field even Saturn's rotation about its axis. The Earth's thunderstorms
are weaker and couple less so relative to Saturns' thunderstorms. Thereby the
thunderstorms on earth do not separate their top and bottoms to the same extent
for bottom to go to poles and top of storm to migrate to equator as they do on
Saturn. But such on earth is seen as the positive part (top) of thunderstorm
often lags the bottom negative biased part of thunderstorms on earth!
Moreover I give the Law for why the large cyclone forms on Saturn but not
on Neptune or Jupiter as in Little Rule 2 for the Third Law of Ferrochemistry
involving Little Rule 2. "The Third Law of Ferrochemistry involves
Little Rule 2 (2000) and considers that for systems of small particle densities
and high internal magnetic fields in the presence (internally or externally) of
sufficiently strong magnetic field and/or sufficiently large energy spin
revolutionary orbital (spinrevorbital) energy, matter, momenta, density,
acceleration and momenta beyond the coupling strength by Law 2 then the
physicochemical reaction dynamics is either altered such that the spinrevorbital
momenta of the products are larger than spinrevorbital momenta of reactants in
the slow rotational limit of the activating conditions or the physicochemical
reaction dynamics is altered such that the spinrevorbital momenta of the
products are smaller than the spinrevorbital momenta of the reactants in the
fast rotational limit of the activating conditions. " By this Third
Law for Little Rule 2 the thunderstorms of Saturn (reactants) have smaller
momenta and transform to the polar cyclone (product) of larger momentum in the
slow rotational limit of Saturn's relatively slow planetary rotation! The
Laws of Ferrochemistry and the Little Rules as outlined here by RBL give a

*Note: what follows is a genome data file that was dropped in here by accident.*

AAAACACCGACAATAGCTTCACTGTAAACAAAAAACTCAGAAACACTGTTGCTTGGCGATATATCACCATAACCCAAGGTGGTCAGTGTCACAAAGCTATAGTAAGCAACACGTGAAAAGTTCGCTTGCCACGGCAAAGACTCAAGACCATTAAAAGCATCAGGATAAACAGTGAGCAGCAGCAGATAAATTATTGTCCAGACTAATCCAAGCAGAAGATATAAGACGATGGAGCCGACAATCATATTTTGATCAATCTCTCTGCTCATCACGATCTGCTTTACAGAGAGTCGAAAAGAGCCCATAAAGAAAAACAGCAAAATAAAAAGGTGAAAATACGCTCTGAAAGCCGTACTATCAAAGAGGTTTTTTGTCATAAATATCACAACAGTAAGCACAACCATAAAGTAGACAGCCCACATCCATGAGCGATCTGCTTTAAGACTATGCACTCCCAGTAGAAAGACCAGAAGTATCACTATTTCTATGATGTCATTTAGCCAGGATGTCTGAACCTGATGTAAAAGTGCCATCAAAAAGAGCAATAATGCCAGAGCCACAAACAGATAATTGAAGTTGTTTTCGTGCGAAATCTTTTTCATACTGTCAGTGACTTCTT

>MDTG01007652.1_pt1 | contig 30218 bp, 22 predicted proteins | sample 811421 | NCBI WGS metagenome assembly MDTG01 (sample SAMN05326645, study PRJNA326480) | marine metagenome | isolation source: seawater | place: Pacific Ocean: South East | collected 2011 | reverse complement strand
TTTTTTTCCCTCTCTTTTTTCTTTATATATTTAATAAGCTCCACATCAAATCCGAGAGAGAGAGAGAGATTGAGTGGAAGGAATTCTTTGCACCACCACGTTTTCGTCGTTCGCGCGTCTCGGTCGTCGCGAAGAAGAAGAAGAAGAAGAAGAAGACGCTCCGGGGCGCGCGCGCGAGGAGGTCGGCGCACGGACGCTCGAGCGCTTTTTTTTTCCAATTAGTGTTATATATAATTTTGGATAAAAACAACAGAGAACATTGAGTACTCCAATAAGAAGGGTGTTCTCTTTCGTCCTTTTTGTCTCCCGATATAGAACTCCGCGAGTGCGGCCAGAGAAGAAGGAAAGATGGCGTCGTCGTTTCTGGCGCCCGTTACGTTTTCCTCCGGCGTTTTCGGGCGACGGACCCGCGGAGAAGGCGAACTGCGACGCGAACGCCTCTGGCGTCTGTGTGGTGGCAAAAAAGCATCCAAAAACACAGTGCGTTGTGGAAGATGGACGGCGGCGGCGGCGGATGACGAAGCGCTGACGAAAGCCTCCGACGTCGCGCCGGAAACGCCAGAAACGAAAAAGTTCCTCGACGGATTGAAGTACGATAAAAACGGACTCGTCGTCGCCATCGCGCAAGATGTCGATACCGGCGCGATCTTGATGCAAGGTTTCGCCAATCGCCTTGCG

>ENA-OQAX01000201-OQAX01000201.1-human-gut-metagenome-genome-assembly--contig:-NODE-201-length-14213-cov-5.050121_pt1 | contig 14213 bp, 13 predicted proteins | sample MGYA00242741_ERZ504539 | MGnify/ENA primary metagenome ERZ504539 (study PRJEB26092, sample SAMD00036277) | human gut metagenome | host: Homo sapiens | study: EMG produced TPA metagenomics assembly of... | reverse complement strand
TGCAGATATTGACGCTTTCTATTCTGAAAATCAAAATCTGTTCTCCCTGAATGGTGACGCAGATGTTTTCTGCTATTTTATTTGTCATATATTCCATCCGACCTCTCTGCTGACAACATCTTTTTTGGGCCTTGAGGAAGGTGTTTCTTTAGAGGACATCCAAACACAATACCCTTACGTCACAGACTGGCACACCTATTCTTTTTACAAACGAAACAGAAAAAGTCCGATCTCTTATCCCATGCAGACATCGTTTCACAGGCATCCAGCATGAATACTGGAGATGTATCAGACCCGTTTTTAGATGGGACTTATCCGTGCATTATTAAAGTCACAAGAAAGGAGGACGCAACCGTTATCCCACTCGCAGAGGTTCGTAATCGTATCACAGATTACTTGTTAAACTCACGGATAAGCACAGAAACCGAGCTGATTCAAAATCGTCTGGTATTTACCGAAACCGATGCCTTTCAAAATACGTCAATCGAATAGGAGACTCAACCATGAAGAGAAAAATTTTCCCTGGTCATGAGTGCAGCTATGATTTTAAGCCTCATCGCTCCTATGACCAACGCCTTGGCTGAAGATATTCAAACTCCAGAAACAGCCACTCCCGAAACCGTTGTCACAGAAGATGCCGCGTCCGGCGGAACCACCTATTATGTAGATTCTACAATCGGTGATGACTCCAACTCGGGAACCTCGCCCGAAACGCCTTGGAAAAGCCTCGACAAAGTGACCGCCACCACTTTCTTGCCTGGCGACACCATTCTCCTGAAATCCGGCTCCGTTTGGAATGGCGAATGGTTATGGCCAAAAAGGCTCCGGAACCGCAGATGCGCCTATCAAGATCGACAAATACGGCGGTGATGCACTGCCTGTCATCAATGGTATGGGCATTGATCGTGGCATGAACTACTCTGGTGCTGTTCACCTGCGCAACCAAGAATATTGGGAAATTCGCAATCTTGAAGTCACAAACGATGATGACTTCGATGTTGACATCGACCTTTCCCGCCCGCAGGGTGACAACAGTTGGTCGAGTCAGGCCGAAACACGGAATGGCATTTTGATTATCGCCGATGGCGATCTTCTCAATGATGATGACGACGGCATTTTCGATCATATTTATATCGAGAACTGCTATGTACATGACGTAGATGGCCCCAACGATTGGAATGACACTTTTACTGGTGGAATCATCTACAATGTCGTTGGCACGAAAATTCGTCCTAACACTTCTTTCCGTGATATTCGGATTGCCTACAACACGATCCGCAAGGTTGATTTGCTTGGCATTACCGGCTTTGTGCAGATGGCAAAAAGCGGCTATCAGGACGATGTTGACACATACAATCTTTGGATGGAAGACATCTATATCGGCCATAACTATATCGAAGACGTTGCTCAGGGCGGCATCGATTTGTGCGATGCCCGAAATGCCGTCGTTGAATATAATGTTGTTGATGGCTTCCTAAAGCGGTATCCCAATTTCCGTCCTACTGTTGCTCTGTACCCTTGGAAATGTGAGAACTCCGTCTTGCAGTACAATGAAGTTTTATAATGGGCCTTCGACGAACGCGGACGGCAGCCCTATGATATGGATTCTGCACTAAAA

solid foundation for these simulations of Saturn! I will not state Law 4
of Little Rule 3 but it applies more to conditions on the earth and it gives a
basis for why the thunderstorms on earth do not separate and form stronger
polar vortex at the poles of the earth. During the winter the drop in
temperatures may allow transient vortex to form near the earth's poles which
rapidly reverses to drift toward the equator of the earth to explain the recent
polar vortex and extreme winter cold in USA during winter of 2013 relative to a
summer thunderstorm of higher temperature splitting to have its bottom drift
north to the north pole! But back to the article In the next paragraph I
even give the boundary conditions for the Rule 2 as applies to Saturn (with
identical to the size and energy restriction given by the MIT researchers).
I state "systems of fewer atoms tend to behave by Rule 2 over long
time and they behave by Rule 3 over shorter times. Systems of larger
energy tend to behave by Rule 2 over longer times and they behave by Rule 3
over shorter times." "Rule 2 applies to parts of larger systems,
higher energies and orbitals in smaller systems." Such parts of
larger systems, higher energies (for larger thunderstorm size to planetary
size) is identical to the conditions of large size of the storm relative to
size of the planet and higher energy of the storm for Rule 2 on Saturn.
But the weaker energy storms on Jupiter of smaller size relative to the
whole planet Jupiter more appropriately are describe by Rule 3 which
"applies to while structures , lower energies and orbits! This is
very powerful and beautiful, broad, deep and consistent. Although in the
paper I do not directly point and illustrate these laws to Saturn and Jupiter.
I do allude to novel magnetogravity driven chemistry by such effects in
Saturn and Jupiter on page 14. On page 14 by these dynamics I describe
the atmospheres of Saturn and Jupiter as liquid crystalline! In the whole
frame of this paper I discover a way to unify gravity and magnetism and general
theory and quantum mechanics. By my unification the liquid crystallinity
of the atmosphere of Saturn emerges. I note the high pressures and low
temperatures involve a transformation of heat to pressures to electric to
gravity in the Saturn and Jupiter for a strong gravitational force with
magnetism to bind atoms! I note here that such magneto-gravitational
chemical bonding in Saturn manifest the crystallinity of its atmosphere as the
hexagonal shape of its polar cyclone! This is very powerful and beautiful
and I thank GOD for the vision! RBL